Abstract: Electronics in Scotland: Savior or Villain?

Duncan Ross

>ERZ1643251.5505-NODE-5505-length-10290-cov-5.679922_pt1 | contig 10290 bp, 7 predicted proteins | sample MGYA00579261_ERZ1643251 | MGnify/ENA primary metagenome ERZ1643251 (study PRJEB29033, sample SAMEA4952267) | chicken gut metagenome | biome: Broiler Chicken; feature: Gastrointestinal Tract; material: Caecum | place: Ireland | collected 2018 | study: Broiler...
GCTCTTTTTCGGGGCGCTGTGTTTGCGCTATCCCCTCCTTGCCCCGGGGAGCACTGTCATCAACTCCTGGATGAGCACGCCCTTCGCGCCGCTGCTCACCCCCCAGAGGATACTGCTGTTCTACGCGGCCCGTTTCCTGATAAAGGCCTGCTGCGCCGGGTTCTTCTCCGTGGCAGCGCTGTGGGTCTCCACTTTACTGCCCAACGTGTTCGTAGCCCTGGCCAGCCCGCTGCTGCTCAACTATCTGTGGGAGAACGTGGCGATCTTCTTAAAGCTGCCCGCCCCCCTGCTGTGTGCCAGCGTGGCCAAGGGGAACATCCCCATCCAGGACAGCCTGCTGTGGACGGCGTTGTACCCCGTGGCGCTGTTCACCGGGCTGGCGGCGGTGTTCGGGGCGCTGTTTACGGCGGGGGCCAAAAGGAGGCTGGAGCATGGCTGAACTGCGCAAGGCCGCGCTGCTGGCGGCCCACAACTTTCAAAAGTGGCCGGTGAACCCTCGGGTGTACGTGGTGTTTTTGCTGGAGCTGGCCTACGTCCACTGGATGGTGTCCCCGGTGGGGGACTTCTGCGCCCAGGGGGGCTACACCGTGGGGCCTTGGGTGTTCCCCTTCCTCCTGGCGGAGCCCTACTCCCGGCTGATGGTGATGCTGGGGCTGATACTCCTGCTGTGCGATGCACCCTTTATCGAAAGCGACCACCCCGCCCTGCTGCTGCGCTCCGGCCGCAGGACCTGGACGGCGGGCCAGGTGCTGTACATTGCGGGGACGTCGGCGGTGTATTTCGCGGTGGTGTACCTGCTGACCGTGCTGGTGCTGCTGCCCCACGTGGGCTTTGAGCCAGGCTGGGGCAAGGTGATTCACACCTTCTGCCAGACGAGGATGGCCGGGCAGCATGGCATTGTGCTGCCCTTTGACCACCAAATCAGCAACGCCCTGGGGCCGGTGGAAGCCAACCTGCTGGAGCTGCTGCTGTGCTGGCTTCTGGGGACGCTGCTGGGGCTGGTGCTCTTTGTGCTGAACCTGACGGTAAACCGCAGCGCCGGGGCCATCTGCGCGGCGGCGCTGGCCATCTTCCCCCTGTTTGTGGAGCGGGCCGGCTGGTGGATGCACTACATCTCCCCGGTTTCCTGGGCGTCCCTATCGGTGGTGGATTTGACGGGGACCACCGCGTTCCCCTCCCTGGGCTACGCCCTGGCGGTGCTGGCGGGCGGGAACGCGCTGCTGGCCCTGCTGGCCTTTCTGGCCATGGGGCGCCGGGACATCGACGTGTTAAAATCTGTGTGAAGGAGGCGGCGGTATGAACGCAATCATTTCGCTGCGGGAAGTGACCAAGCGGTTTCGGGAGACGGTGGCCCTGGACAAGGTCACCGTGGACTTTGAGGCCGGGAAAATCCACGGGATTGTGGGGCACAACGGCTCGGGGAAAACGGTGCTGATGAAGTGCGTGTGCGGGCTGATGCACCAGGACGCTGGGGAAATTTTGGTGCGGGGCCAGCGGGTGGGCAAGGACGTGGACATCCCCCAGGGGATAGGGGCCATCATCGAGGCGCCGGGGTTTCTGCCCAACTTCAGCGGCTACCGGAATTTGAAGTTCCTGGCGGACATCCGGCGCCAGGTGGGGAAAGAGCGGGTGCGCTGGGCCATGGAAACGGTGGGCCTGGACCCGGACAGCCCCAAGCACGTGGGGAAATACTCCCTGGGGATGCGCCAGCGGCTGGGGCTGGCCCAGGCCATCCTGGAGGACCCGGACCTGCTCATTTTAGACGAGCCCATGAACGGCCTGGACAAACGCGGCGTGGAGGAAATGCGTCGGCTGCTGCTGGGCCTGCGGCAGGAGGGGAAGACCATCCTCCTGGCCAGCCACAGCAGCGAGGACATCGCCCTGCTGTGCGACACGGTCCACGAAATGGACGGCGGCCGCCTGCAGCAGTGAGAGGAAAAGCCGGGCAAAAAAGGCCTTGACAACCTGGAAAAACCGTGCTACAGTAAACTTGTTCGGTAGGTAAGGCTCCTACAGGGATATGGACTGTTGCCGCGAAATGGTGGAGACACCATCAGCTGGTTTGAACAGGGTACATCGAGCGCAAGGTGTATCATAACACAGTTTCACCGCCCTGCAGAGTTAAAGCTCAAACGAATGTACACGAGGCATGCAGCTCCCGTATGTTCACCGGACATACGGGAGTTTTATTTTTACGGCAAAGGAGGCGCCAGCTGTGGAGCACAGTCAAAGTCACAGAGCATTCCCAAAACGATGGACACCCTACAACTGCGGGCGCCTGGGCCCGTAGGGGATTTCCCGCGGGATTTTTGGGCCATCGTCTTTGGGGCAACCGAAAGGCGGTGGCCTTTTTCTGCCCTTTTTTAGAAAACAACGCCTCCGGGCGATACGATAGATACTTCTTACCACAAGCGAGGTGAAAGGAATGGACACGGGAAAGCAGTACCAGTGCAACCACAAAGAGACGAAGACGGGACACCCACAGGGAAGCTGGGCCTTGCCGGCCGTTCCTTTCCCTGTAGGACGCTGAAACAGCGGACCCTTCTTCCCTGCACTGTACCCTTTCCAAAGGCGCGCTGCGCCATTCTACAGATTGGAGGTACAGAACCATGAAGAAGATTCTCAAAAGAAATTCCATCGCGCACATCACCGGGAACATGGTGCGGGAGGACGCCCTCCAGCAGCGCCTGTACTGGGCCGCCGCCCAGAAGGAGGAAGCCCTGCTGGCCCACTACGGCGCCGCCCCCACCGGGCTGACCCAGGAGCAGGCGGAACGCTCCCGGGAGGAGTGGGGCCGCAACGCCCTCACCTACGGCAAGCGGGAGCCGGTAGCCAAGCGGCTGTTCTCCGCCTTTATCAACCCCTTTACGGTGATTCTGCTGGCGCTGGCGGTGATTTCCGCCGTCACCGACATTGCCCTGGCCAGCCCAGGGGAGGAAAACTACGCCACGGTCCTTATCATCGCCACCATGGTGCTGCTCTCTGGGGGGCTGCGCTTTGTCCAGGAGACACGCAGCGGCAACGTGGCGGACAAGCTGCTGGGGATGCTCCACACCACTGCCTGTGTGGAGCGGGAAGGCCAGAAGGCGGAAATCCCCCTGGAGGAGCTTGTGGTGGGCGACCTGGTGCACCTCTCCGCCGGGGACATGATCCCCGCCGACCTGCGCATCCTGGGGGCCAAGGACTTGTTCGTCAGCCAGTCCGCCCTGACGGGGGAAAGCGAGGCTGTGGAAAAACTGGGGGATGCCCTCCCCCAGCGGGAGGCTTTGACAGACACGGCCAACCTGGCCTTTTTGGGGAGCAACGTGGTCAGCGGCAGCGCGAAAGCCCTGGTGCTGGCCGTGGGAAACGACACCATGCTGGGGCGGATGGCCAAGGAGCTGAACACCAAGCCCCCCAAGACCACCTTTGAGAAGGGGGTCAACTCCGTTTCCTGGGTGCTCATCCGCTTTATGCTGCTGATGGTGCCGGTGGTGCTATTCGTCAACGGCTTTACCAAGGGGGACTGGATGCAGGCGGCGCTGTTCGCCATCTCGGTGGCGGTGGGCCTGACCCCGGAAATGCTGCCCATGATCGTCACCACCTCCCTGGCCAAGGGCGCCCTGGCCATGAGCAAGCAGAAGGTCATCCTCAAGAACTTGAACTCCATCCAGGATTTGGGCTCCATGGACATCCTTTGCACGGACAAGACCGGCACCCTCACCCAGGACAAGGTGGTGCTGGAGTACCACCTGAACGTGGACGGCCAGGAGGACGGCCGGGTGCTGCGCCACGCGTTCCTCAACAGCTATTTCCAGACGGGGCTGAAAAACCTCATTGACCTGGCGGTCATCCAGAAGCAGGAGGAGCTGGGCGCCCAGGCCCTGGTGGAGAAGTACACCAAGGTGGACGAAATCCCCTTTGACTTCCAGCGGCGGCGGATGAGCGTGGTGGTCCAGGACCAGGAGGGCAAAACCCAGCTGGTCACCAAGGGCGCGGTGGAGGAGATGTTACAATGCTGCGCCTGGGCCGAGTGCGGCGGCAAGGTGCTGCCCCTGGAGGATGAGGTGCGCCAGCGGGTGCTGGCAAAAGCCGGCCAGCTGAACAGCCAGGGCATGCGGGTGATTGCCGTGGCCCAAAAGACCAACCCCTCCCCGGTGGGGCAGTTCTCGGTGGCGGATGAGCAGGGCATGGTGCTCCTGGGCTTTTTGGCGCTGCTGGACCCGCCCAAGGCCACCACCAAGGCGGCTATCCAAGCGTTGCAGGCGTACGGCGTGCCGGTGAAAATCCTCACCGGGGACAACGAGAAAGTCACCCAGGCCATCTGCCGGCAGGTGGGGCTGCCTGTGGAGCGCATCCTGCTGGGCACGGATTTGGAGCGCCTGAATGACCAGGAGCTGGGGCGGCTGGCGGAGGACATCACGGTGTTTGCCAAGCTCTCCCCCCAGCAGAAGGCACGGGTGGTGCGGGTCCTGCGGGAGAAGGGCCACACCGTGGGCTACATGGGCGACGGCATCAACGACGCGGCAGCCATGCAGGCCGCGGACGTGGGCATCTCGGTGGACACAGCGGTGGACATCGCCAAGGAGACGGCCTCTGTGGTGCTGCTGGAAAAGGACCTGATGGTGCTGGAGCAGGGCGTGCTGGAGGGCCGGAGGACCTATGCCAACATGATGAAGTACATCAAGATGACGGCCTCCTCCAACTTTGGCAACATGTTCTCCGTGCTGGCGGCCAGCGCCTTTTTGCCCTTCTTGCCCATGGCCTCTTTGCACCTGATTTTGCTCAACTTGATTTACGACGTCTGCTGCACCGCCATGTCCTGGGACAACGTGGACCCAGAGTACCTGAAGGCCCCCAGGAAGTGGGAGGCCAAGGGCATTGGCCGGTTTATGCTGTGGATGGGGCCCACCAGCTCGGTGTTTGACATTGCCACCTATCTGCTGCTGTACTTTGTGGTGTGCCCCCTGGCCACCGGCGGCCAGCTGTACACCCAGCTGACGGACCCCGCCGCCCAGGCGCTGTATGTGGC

There are two dominant stories told about the electronics industry in Scotland. In the first, it can be seen as the jewel in the crown of Scottish manufacturing by the 1980s: dominated by American and Japanese companies, it provided substantial employment benefits in a post-industrial economy struggling to cope with the secular decline of the traditional staple industries. It was also held out as an example of a successful and active policy of Foreign Direct Investment attraction. The second story, however, is dominated by the discourse of ''branch plants.'' This story sees Scotland as merely a staging post in the shifting and highly mobile global production patterns of the last eighty years. Electronics manufacturers came to Scotland in search of relatively cheap, highly skilled labor. From the late 1980s onward, many were quick to uproot and move in search of the kinds of short-term replicable benefits that had brought them to Scotland in the first place. This paper provides an examination of the electronics industry in Scotland as a specific case of FDI in a developed economy. It explores these two stories and suggests that the lack of embeddedness is key to understanding the paradox. Local economic development organizations tried to develop cluster strategies to promote continued investment in the sector, but this was, on the whole, too late and met with very limited success.